Recently, the company I work for decided it was time to make a push into the “Cloud”. We host many web services for many of our customers and all the way up until now, we have always done things the old fashion way of having a dedicated server onsite. Last year we thought outside the building and purchased a server out on Rackspace and so far we are nothing but happy with its performance. This year we make the next move and have decided on the virtual cloud. Our choices after looking at a slew of providers was either Amazon EC2 service or Rackspace cloud. The reasons we went with these two were because Rackspace, in my opinion, is the leading corporate hosting provider available and the service we get from them is second to none; and Amazon is seemingly infinite in size and you can just about guarantee a high level of network availability.
After we started working with both Amazon and Rackspace, our developers were worried about the bandwidth and/or network latency on these servers. They didn’t feel it was up to par and was worse than they anticipated. That was where I stepped in and started running various analysis’s. The rest of this article will print out the details of my findings where you can then make a judgment of your own.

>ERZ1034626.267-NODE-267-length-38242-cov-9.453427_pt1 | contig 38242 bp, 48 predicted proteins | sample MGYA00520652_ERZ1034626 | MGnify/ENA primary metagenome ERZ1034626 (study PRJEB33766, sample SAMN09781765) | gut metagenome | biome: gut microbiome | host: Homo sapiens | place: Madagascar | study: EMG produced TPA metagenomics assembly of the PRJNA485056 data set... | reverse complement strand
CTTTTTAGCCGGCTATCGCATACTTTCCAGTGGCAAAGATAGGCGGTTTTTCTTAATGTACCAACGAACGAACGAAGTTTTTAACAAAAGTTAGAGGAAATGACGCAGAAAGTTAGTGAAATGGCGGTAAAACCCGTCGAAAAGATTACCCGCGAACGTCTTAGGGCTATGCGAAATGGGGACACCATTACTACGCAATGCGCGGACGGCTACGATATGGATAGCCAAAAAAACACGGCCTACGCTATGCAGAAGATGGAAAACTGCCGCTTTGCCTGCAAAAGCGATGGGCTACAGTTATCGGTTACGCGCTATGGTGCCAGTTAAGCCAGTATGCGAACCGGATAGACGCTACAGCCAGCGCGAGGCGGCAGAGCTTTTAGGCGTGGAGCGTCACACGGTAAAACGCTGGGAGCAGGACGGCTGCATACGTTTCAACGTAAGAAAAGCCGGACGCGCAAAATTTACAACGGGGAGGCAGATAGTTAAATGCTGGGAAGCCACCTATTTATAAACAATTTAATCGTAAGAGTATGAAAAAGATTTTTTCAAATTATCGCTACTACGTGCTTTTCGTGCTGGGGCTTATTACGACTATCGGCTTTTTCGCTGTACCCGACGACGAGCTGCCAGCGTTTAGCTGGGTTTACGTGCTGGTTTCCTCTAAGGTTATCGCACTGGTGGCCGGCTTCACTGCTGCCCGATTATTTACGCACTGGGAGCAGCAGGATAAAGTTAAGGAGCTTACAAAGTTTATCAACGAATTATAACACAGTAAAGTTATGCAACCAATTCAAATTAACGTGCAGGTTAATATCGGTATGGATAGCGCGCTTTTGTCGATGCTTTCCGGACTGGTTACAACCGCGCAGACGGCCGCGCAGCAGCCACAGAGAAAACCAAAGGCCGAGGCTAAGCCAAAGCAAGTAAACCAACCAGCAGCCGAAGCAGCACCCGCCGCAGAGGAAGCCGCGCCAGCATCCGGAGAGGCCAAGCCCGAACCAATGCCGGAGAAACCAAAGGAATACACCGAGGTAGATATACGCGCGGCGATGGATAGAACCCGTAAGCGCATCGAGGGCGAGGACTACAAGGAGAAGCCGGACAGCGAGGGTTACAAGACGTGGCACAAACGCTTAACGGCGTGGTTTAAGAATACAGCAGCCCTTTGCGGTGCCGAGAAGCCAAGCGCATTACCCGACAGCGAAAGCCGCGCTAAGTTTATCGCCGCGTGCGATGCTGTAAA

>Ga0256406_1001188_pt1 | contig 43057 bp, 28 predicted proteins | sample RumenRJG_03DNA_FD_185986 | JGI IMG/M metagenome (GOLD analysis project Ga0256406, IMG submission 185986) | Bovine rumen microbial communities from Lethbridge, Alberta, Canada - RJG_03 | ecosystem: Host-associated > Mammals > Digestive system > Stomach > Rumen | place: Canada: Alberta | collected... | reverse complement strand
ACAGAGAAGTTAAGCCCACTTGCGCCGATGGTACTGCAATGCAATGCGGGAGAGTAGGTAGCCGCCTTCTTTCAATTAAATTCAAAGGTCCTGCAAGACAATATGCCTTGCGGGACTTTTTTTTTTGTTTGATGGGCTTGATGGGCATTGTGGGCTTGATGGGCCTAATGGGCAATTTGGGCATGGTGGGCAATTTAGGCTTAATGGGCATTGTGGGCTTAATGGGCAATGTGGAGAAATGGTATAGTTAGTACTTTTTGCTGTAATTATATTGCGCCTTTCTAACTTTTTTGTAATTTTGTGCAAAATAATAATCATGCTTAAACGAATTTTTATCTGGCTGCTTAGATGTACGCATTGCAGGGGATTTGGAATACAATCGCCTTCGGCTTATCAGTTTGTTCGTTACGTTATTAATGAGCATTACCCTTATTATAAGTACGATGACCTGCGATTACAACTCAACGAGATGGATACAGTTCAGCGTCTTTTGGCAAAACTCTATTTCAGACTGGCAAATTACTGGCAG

Over the course of a couple days I had been tracking statistics from both the Amazon and RackSpace “Cloud” services. The requests was a HTTP GET request to the default tomcat home page on port 80 which makes 4 requests and is 18KB in size.
My numbers on the horizontal axis are a little crunched. The times below are starting on 8/25 and finishing on 8/26. The times are in 24 hour format. There was one sample every 5 minutes. Because of the large amount of samples, Excel left out some of the data plots on the graph. Either way, even when I stretch this out to show every single plot, it still shows up in similar fashion. Generally under .5 seconds with the occasional spike but no longer than .95 second load time.
↓More info below the graph ↓
Instead of posting every single data plot, I’ll just give the summary
High .79 seconds .95 seconds
Low .34 seconds .37 seconds
Mean .44 seconds .45 seconds
Median .40 seconds .42 seconds
Mode .39 seconds .40 seconds
I decided I was going to let this run for a while as well as get a 3rd party “baseline” website to compare our statistics. I didn’t think of that part at first. This graph shows that both sites are similar in speed. But are these speeds good? I think they are… but in comparison to what.. you get what I’m saying. I tried to find a similar sized page from someone like Google, Yahoo or some other high availability website so we have something external to compare it to.
Be sure to check out Part Two